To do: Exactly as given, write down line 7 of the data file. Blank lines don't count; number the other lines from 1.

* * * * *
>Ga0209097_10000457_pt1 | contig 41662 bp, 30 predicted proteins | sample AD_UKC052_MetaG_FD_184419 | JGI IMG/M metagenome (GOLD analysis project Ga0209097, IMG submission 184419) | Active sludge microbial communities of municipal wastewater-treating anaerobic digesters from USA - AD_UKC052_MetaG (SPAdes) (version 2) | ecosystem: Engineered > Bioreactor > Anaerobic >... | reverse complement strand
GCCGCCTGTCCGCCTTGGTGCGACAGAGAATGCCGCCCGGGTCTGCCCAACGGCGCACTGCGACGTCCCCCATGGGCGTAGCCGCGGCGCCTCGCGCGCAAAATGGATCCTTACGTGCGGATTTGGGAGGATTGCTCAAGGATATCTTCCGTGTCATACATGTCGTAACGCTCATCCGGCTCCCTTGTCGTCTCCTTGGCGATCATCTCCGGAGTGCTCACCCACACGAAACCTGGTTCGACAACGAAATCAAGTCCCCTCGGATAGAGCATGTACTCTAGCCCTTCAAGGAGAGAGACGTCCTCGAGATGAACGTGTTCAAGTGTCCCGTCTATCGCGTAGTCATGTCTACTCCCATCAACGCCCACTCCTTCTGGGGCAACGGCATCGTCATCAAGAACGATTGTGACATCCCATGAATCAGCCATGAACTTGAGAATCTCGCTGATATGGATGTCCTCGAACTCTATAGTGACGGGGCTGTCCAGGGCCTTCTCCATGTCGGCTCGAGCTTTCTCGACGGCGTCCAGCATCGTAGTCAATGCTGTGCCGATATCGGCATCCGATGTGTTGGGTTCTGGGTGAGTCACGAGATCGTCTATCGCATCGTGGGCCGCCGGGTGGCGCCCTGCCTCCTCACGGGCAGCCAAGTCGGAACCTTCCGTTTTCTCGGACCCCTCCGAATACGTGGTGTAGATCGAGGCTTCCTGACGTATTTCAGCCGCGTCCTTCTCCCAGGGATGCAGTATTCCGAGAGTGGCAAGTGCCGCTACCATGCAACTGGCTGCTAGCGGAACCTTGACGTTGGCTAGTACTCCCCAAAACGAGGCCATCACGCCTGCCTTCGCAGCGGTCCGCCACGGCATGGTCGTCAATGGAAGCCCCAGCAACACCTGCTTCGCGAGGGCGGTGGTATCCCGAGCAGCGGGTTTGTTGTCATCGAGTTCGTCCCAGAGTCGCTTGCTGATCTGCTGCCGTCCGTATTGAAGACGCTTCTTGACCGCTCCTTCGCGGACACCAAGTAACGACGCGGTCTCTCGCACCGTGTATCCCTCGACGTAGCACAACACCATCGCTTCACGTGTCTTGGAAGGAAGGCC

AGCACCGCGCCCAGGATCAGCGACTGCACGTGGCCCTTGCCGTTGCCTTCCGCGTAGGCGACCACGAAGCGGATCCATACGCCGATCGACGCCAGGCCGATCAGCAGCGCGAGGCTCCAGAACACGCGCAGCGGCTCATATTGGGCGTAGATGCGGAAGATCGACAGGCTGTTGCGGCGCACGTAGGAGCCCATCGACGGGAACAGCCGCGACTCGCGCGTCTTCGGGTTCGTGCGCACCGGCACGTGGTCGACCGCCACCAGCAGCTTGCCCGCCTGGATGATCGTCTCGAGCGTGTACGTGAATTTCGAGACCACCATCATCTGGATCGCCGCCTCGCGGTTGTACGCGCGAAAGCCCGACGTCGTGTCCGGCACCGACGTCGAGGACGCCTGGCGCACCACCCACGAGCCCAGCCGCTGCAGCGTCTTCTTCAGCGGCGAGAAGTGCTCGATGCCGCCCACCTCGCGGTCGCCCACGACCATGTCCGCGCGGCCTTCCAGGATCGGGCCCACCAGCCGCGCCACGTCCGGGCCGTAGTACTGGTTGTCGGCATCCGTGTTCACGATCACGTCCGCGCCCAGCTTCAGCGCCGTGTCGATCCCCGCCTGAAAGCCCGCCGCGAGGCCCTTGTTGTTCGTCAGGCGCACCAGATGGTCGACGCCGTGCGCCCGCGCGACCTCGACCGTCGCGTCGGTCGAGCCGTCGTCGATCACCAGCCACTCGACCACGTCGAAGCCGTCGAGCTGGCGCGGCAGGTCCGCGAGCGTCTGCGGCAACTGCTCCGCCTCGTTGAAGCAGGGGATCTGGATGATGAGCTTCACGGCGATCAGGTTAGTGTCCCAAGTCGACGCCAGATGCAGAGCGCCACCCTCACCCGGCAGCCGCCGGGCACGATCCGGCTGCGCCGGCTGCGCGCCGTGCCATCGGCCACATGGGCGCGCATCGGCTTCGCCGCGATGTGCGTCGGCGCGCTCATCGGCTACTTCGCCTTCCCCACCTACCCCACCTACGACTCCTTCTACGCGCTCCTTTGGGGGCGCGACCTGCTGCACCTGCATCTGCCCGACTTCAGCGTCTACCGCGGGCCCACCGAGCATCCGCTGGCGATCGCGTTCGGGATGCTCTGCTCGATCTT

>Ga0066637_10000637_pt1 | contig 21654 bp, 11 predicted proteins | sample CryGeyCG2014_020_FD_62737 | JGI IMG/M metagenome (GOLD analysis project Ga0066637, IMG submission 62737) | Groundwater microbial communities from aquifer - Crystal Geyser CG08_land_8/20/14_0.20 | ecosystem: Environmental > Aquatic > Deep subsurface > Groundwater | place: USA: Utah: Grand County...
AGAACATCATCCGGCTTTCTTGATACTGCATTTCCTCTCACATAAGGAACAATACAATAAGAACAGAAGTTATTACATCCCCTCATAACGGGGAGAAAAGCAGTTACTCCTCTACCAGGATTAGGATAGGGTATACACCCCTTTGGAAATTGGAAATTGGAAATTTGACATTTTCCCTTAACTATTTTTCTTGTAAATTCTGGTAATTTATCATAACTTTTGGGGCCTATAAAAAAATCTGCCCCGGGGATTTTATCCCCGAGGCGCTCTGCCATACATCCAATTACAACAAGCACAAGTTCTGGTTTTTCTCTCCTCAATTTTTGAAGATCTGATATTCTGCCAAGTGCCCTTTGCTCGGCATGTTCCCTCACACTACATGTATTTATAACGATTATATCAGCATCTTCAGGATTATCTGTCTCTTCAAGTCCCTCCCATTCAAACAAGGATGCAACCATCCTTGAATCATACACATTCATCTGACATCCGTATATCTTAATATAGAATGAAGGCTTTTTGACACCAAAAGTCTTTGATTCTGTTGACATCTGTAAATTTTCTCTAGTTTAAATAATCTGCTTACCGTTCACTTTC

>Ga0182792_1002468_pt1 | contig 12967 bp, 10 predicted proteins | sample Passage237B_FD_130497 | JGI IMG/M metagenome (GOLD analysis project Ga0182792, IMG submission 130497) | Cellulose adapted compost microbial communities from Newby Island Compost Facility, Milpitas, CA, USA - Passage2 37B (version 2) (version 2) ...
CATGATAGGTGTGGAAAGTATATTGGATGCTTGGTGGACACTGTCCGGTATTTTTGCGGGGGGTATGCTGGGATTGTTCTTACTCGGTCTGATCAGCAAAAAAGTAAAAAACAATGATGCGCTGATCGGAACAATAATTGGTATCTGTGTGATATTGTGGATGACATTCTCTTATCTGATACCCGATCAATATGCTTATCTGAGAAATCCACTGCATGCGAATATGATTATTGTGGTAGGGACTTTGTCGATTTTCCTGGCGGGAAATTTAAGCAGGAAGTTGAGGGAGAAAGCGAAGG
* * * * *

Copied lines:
CATGATAGGTGTGGAAAGTATATTGGATGCTTGGTGGACACTGTCCGGTATTTTTGCGGGGGGTATGCTGGGATTGTTCTTACTCGGTCTGATCAGCAAAAAAGTAAAAAACAATGATGCGCTGATCGGAACAATAATTGGTATCTGTGTGATATTGTGGATGACATTCTCTTATCTGATACCCGATCAATATGCTTATCTGAGAAATCCACTGCATGCGAATATGATTATTGTGGTAGGGACTTTGTCGATTTTCCTGGCGGGAAATTTAAGCAGGAAGTTGAGGGAGAAAGCGAAGG